Archive for the ‘Travel Writing’ Category

Photos from London, Istria and Croatia

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We’ve gotten a lot of requests to see some photos from our vacation. Herein, we oblige.

Thanks to all our online friends for continuing to support us when we were away.

This time my wife and I took less photos than trips prior, probably because we are taking more time to enjoy ourselves and have a more discerning eye for images.

So……here’s what we were up to for 12 debt-free days.

What We Did On Our Summer Vacation!!

 

London Olympics

We arrived in London off a red-eye nonstop from Chicago. Countdown to the Opening Ceremony in Trafalger Square.

 

 

The weather was a bit milder than what we left back home (105 degrees, no rain for months).

 

 

If you are in Istria, it must be time to eat.

 

 

Getting lost in the back streets of Vodnjan, in search of the mummies at St. Blaise.

 

 

After getting kicked out of St. Blaise’s church because SOMEONE didn’t have their shoulders covered, we decided to go to the friendlier confines of Motovun.

 

 

Yes, I quite like the view from Motovun. Totally worth the 30 minute hike up a mountain in the blazing sun.

 

 

So many interesting doors in Istria. Don’t you want to know what’s behind it?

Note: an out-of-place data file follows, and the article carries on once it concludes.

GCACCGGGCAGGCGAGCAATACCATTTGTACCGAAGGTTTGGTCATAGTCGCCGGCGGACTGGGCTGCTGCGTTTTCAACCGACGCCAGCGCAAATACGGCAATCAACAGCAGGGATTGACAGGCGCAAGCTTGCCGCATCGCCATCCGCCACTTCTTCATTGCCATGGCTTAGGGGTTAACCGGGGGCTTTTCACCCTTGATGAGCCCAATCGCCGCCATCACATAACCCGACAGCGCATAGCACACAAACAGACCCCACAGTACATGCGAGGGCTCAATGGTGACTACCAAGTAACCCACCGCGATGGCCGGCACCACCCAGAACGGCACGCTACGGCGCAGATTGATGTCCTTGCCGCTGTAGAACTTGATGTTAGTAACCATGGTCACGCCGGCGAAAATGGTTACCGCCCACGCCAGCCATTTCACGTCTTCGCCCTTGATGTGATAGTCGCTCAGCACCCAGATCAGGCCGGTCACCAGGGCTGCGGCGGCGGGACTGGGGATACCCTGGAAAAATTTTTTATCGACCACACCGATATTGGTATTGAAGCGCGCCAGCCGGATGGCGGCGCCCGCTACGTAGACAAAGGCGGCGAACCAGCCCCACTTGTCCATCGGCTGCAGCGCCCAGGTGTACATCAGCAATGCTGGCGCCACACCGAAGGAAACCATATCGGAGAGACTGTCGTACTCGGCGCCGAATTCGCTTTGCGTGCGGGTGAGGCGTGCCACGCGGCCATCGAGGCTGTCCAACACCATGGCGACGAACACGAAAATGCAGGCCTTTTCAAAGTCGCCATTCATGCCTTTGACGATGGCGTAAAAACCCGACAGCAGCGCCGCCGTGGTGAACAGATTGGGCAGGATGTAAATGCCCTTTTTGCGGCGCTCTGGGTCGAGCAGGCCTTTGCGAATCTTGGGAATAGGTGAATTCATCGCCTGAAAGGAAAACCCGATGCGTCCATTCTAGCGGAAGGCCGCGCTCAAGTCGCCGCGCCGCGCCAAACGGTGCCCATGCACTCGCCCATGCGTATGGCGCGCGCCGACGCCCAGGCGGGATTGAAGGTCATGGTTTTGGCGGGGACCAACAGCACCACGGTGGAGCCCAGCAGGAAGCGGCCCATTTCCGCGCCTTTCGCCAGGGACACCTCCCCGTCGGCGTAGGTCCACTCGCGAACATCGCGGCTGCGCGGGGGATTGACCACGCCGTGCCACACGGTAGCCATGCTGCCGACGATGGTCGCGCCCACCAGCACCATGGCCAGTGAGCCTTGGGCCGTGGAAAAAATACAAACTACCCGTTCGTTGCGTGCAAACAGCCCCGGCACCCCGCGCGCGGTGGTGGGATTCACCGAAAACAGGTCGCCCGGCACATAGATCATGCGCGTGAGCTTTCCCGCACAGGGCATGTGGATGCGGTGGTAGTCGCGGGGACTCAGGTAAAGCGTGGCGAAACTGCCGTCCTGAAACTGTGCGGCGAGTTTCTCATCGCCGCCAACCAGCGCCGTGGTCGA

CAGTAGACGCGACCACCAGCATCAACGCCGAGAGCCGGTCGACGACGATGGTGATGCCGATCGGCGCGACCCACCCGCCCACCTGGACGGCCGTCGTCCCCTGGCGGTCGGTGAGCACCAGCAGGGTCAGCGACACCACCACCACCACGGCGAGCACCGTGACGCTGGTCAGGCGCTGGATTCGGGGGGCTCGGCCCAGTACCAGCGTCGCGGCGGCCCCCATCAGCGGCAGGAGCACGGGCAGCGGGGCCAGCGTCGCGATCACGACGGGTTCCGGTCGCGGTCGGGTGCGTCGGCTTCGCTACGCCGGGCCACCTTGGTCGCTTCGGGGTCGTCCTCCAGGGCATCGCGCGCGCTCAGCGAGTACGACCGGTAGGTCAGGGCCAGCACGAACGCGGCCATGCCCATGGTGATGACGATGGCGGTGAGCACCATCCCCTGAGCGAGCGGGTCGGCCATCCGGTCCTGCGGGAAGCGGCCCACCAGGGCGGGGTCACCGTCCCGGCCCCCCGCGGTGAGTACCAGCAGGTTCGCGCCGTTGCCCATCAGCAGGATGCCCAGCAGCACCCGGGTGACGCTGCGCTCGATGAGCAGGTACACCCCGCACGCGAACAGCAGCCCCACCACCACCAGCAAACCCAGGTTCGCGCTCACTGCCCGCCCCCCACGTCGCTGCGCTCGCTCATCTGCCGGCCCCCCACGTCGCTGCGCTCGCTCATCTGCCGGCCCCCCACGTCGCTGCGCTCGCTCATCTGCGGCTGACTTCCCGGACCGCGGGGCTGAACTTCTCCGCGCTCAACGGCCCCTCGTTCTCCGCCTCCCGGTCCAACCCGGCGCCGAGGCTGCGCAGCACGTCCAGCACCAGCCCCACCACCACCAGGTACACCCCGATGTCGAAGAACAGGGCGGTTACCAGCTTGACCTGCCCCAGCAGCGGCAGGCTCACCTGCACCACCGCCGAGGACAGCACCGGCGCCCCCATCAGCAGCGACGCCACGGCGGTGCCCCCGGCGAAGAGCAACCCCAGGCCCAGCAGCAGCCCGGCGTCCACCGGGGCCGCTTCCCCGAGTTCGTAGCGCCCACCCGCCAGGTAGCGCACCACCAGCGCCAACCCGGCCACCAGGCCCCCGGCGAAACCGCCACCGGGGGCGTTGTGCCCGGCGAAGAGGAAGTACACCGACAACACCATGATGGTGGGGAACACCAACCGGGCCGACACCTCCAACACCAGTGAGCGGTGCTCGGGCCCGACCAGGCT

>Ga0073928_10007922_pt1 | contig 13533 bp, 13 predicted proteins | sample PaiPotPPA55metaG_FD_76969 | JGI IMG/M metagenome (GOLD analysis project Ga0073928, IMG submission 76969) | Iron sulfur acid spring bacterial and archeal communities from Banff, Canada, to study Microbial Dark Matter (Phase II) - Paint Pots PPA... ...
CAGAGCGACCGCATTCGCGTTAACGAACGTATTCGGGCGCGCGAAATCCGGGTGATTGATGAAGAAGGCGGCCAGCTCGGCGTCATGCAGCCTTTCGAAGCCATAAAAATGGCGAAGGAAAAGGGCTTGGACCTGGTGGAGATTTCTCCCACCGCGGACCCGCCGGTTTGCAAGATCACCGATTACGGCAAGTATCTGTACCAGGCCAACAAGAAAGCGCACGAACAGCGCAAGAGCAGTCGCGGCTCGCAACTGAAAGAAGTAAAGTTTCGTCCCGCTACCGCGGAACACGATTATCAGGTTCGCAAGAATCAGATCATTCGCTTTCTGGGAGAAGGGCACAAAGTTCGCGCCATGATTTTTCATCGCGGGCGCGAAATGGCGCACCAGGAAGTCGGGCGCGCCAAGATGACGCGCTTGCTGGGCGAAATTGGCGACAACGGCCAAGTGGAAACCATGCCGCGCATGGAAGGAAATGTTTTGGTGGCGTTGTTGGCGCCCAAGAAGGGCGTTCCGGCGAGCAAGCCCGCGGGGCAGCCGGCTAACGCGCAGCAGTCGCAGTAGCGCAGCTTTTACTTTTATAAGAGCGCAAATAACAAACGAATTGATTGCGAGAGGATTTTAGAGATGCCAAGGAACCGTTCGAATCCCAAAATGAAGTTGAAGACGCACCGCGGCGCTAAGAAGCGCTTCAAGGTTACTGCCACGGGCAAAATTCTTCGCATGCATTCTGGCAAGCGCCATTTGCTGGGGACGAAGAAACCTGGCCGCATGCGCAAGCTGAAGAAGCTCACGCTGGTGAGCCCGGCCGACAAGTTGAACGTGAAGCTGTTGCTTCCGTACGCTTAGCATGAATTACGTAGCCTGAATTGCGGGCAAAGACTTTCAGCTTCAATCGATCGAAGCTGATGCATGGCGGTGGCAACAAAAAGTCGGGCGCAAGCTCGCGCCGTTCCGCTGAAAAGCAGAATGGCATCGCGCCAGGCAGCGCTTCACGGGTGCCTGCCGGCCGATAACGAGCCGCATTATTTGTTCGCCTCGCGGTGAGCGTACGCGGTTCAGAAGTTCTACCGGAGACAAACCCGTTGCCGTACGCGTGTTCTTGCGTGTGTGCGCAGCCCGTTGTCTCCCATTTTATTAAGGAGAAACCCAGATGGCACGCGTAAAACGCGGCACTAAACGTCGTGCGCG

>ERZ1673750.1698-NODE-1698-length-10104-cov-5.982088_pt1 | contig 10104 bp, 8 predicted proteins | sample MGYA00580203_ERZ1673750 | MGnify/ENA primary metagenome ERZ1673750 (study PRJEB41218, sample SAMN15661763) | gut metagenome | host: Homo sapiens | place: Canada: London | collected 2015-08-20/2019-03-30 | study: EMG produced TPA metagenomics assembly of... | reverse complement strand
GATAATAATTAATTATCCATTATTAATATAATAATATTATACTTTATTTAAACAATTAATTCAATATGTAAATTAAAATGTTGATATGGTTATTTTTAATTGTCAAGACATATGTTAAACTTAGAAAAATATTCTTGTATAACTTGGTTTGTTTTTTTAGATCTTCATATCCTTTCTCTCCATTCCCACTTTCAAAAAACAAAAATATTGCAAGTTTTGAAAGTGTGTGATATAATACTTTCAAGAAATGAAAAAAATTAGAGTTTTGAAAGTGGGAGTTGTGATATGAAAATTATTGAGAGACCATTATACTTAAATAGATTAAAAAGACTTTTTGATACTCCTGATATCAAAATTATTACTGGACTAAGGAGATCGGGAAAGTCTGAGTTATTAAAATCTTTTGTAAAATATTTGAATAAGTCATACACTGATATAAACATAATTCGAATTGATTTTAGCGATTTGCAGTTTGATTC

My view of the Mirna River valley from Humska Konoba in Hum, the smallest town in the world. The meal was superb.

 

 

After Hum we crossed Mt. Ucka (actually went through her via a 16,000 foot long tunnel). Now we are above Rijeka in Kastav for pizza and beers.

 

 

From the darkness, into the light at Medveja.

 

 

Enjoying a full moon over Trsat with my beautiful wife.

 

 

The view from the Frankopan castle in Krk, on the island of Krk.

 

 

You shitting me? I gotta cross this expanse in a tiny Hyundai hatchback to get to the beach?

 

 

Okay, the drive was worth it. (Baska, Croatia).

 

 

Enjoying some drinks at Mošćenička Draga.

 

 

I almost forgot about the sky. The only clouds we saw, but they were the most beautiful.

 

 

Hey, ho, what’s this? We must be back in London for another day.

 

 

One last walk to one last strange bed, before one more flight before just one more until we are…almost home.

 

 

 

Make Your Travel Photography Magazine Quality

I used to be a travel photography purist. The way I took the photo was the way it was going to stay. I didn’t have Photoshop or formal graphic design skills, so I thought I was stuck with what the camera captured. I was okay with it.

travel photography

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I Bought a Tablet (Which Makes Me a Jerk)

So I finally broke down and bought a tablet computer, which officially makes me a jerk.

tablet

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The Best Travel Tip I Ever Learned

Best Budget Travel Tip

The following is a guest post from Simple Island Living, as part of the Yakezie Blog Swap. I wrote a post on the same topic at Simple Island Living, so make sure you head over there after reading this to see my post.

I am a huge foodie. My husband and I love food and wine almost more than anything else. The money problem we run into when traveling, therefore, is how not to blow everything on food. And as everyone knows, traveling and eating is a pricy endeavor – even for people who don’t like eating at $100/plate restaurants. For instance…